Olympus, Tokyo, MIC, 1970 

a personal account

These days, in most cases toy microscopes are nearly worthless plastic instruments with low quality optics, kept in colorful cardboard and Styrofoam boxes together with cheap botanical needles, plastic scalpels and some inferior prepared microscope slides. Normally, I would recommend parents to buy their children of over ~12 years old a true student-class microscope for only about $100 or so. However, in the past there were several instances when child microscopes could offer true quality but with the simplicity and "chick" that would appeal to a kid. The best of these comes rather surprisingly from Olympus, a company that in my opinion has a long tradition of over-conservatism and low innovation when it comes to its student and research grade microscopes. The MIC was introduced in 1958 and was marketed with only some minor cosmetic changes well into the early 1970's. It offered a solid aluminum alloy body, excellent optics and an ingenious objective system that was apparently inspired by the revolving objectives of the Nikon H. It comes with a neat and functional thick and solid plastic carrying case. I wish they would make them today too.

This microscope brings some personal memories to me. When I was about ten or eleven years old, I walked one day with my father Zvi (1922-1992) in the main street of the old city of Beer Sheva, the rather provincial desert town where I grew up. In the window of a local optician (later to become a large holding company with many branches), I saw the MIC microscope. I bagged my father to buy it for me. My father, the most generous person I've ever known, asked me to stay out and entered the shop. From the window I could see him communicating with the seller. Then he came out and told me that as much as he wanted to buy it, we couldn't afford it. For my birthday my parents bought me a small single magnification microscope.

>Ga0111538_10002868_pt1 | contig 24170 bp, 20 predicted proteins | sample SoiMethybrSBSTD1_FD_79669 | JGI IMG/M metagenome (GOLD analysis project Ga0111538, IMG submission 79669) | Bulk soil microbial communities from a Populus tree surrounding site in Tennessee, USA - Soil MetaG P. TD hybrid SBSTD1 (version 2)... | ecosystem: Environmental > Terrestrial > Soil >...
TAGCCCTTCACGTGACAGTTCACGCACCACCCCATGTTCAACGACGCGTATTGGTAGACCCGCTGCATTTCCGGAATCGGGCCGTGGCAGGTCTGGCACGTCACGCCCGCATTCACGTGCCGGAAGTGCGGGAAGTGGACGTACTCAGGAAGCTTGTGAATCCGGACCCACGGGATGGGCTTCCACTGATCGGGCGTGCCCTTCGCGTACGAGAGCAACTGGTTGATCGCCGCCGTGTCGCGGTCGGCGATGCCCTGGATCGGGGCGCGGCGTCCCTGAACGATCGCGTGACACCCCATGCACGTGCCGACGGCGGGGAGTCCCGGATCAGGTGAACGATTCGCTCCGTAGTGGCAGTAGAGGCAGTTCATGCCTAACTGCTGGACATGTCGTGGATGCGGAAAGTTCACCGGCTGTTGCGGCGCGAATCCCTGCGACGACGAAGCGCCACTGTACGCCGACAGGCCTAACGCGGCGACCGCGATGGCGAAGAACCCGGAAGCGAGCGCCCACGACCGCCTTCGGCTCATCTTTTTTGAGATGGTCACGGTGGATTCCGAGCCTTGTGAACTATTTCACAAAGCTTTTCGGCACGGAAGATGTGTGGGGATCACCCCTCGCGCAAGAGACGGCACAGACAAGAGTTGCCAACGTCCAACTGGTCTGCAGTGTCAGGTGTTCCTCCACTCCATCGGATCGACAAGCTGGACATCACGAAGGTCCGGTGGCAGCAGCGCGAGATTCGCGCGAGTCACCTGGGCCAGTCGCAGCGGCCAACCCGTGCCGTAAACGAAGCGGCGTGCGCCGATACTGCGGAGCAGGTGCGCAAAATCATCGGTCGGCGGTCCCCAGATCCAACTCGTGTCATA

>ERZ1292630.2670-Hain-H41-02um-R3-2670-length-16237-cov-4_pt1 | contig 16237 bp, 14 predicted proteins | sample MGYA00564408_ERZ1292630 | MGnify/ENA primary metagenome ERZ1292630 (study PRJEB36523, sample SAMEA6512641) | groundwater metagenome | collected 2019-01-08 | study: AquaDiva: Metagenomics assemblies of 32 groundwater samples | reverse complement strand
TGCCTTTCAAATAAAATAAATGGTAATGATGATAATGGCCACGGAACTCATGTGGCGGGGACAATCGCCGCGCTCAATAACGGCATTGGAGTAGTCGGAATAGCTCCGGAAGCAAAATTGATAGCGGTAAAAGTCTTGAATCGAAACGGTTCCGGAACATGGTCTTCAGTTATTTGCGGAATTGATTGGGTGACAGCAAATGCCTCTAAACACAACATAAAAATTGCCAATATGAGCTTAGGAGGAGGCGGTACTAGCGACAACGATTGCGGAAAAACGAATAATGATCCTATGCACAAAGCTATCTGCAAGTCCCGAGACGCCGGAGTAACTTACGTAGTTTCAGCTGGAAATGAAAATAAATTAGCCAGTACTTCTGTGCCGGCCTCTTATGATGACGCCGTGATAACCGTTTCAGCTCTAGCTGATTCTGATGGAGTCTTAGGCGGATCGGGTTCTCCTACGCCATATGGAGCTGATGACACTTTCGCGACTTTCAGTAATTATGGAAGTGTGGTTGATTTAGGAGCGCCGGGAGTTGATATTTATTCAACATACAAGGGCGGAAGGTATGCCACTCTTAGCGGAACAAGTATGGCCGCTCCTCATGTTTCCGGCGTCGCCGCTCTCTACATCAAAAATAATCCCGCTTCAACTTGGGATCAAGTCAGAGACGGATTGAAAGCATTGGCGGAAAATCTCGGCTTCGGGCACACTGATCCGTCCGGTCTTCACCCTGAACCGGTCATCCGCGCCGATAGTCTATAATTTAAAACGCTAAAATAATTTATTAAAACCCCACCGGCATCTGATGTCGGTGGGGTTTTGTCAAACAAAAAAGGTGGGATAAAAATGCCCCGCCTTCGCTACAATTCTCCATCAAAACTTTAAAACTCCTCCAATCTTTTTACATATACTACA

When I started my studies in petrography for my MA thesis, I was looking for a small, portable but efficient microscope that I could equip with polarizers and use at home. Two of my friends had MICs, which they kept since childhood but never used for many years. I asked them to sell me one of them. They both apologized but refused. Years passed, I finished successfully my MA and PhD and worked for years with several research-grade microscopes. When I became an associate professor, my friends prepared for me a big surprise party in a local good fish and seafood restaurant. One of the MIC owners, who became a professional photographer, made for me a framed photo of his MIC with a dedication inscription reminding me of this microscope and congratulating me for succeeding to advance without it.

In 2014 I was almost ashamed to buy myself this mint condition MIC on eBay for merely £11. I wish my father could see it and recall the story.

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